How much pollination results in successful fruiting of seedless watermelons?

“As a fun fact, it takes at least 12 stops from a bee on a seedless watermelon vine flower for proper pollination,” Rachel Syngo says. “To break it way down, the bees we use make around 5,000 stops PER DAY going from flower to flower in our fields gathering nectar.”

“It’s really just a miracle in nature that they go in between the plants enough to actually turn that watermelon flower on the vine into fruit.”

Bee Gathering Pollen from Diploid Watermelon Flower - Photo Courtesy of Melon 1
Bee Gathering Pollen from Diploid Watermelon Flower – Photo Courtesy of Melon 1

Why can’t seedless watermelons reproduce on their own?

Seedless watermelons involve crossing diploid and tetraploid watermelons to form a triploid watermelon that is seedless and sterile in nature. Diploid watermelons have two copies of their chromosomes, while tetraploid watermelons have four copies. Therefore, triploid watermelons have three copies of their chromosomes and are infertile and unable to reproduce on their own.

NC State University’s Department of Horticultural Science posted a great article about the science behind seedless watermelon breeding. Rather than paraphrase it, I’m going to send you over there. They’ve outlined the process in a much more eloquent and complete way than I could at this stage in my gardening discovery.

I also found this study entitled Rootstock capacity in improving production and quality of triploid watermelon seeds truly informative if you would like to learn more about seedless watermelon reproduction.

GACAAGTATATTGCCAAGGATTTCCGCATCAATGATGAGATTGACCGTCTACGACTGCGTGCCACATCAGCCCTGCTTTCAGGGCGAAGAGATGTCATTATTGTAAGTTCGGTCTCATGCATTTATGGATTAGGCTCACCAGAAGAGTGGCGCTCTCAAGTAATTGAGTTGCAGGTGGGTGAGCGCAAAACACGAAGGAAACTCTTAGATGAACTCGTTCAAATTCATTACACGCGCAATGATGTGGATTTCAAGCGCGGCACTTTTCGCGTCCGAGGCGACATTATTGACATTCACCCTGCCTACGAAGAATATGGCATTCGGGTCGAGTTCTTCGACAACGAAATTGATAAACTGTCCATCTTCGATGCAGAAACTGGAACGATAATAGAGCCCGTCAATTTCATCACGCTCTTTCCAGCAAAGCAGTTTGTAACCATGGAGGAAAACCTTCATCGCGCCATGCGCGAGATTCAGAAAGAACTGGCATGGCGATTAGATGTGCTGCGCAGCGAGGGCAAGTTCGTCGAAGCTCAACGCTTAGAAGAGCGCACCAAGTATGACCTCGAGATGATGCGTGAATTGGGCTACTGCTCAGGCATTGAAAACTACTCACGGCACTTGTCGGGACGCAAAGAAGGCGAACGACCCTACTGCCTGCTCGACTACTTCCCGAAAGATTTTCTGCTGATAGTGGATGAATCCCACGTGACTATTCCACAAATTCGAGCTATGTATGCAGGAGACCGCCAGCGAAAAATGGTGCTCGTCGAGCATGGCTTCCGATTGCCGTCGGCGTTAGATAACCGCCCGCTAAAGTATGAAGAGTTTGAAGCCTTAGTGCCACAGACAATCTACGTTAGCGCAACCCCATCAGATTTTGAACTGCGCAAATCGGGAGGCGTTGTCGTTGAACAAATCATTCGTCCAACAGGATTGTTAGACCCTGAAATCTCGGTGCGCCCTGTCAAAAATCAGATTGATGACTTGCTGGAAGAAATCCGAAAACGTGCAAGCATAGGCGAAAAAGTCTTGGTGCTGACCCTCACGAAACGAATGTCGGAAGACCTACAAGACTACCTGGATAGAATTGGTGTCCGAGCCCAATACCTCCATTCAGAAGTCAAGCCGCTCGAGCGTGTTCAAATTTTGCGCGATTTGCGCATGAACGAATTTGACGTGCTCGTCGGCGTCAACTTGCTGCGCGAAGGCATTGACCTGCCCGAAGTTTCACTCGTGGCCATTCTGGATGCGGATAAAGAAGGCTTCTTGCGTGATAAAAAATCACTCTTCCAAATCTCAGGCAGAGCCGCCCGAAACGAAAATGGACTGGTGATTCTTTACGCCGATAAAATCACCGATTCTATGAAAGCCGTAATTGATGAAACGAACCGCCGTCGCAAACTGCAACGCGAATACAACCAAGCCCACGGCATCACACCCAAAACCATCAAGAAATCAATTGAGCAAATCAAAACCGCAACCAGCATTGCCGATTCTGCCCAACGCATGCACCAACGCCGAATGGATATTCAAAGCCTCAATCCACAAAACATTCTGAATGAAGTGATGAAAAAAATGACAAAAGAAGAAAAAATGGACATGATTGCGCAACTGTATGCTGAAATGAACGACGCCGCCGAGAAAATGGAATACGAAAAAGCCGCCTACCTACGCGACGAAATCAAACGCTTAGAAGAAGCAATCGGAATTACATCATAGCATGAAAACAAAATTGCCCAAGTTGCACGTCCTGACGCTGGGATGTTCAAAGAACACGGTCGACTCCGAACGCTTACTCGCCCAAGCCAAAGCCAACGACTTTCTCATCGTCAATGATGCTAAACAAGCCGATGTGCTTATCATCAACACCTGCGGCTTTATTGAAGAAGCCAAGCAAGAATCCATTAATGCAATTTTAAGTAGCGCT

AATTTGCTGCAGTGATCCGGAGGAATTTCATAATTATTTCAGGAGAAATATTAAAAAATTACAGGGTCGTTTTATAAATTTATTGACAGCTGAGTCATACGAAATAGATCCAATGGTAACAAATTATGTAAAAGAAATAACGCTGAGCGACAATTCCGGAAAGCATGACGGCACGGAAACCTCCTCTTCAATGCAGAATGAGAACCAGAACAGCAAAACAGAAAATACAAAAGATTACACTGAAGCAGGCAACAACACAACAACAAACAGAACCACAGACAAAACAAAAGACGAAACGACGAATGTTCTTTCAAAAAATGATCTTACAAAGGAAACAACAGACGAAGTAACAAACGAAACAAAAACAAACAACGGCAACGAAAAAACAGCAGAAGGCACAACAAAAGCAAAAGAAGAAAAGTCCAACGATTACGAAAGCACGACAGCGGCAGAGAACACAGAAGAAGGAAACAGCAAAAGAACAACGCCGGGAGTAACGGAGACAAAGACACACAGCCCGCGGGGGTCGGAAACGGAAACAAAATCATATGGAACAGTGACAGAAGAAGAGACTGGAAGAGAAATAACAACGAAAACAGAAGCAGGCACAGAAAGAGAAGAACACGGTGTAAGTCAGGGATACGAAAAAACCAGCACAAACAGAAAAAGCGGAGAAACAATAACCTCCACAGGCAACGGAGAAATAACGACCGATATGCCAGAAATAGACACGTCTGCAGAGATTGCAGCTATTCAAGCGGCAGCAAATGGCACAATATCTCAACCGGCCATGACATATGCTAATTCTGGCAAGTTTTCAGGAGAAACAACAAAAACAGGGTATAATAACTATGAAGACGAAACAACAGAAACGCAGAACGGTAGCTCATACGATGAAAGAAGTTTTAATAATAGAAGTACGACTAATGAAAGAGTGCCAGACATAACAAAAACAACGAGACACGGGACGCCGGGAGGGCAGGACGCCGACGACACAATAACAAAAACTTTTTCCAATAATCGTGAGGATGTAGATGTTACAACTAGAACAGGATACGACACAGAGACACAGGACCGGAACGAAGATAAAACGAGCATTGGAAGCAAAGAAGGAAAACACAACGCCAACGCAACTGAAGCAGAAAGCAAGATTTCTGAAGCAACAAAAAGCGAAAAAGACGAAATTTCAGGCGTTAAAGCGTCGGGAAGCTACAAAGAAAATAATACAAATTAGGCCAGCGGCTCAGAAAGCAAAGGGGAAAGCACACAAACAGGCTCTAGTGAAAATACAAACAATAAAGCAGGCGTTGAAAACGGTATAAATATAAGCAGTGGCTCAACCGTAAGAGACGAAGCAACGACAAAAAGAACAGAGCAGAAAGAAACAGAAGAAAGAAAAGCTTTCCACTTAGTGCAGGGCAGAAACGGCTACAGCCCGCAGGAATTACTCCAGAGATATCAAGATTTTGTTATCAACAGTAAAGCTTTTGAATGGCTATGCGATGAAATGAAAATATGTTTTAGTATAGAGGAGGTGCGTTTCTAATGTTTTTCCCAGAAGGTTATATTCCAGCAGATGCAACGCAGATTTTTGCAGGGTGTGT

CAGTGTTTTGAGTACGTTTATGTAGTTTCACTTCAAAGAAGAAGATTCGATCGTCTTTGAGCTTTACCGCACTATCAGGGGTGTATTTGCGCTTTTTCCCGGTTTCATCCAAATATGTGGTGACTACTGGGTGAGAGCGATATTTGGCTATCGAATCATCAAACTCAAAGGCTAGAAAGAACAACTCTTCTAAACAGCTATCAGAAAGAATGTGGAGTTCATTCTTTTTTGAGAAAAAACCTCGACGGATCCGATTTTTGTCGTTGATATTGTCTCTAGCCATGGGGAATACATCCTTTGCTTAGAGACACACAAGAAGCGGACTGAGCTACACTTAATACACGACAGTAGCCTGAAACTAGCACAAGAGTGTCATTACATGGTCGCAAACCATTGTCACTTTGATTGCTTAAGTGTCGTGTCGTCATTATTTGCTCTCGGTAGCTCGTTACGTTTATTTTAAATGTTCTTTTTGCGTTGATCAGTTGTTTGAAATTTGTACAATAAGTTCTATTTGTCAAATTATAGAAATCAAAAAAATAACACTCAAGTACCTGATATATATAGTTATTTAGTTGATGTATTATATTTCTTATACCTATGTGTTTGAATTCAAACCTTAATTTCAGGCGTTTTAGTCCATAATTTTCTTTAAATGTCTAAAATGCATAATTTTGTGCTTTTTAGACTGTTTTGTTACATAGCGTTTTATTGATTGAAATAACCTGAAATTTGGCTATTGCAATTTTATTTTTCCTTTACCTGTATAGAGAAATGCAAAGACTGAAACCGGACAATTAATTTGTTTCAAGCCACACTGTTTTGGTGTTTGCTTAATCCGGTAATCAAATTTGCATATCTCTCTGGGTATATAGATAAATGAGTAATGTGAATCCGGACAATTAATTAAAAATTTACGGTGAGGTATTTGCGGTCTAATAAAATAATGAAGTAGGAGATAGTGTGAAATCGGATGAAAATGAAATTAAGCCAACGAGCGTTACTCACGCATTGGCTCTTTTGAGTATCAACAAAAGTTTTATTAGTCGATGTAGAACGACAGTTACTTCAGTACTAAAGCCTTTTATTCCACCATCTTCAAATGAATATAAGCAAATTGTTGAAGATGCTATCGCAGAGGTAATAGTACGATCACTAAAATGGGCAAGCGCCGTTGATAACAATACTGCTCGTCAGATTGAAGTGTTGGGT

Seedless Watermelon Growing Tips

Growing your own seedless watermelons at home is possible with the right seeds and care. Be sure you start with both seedless watermelon seeds AND seeded watermelon seeds.

You might also benefit from choosing other watermelon companion plants besides the two melon varieties.

“Our biggest tip for gardeners is to make sure your watermelon plant does not receive too much water, or too much fertilizer (but it does need some!), and that you have some sort of pollination going on with pollinators in their garden,” shares Rachel Syngo of Melon 1.

“Bees do the best work, but monarch butterflies are our second favorite. If a gardener doesn’t see an abundance of pollinators nearby, we recommend planting some pollinator friendly flowers nearby.”

Life Cycle of a Watermelon photo by Melon 1
Life Cycle of a Watermelon – Photo Courtesy of of Melon 1

For more information, please visit Melon 1 online or check out Melon 1 on Facebook.

About the Expert:

Rachel Syngo is the Director of New Business at Melon 1, a company founded by her father and his two business partners. As an 8th generation watermelon grower and shipper, Rachel actively sells and markets Melon 1 watermelons from the Florida Headquarters of Melon 1 in Punta Gorda, FL.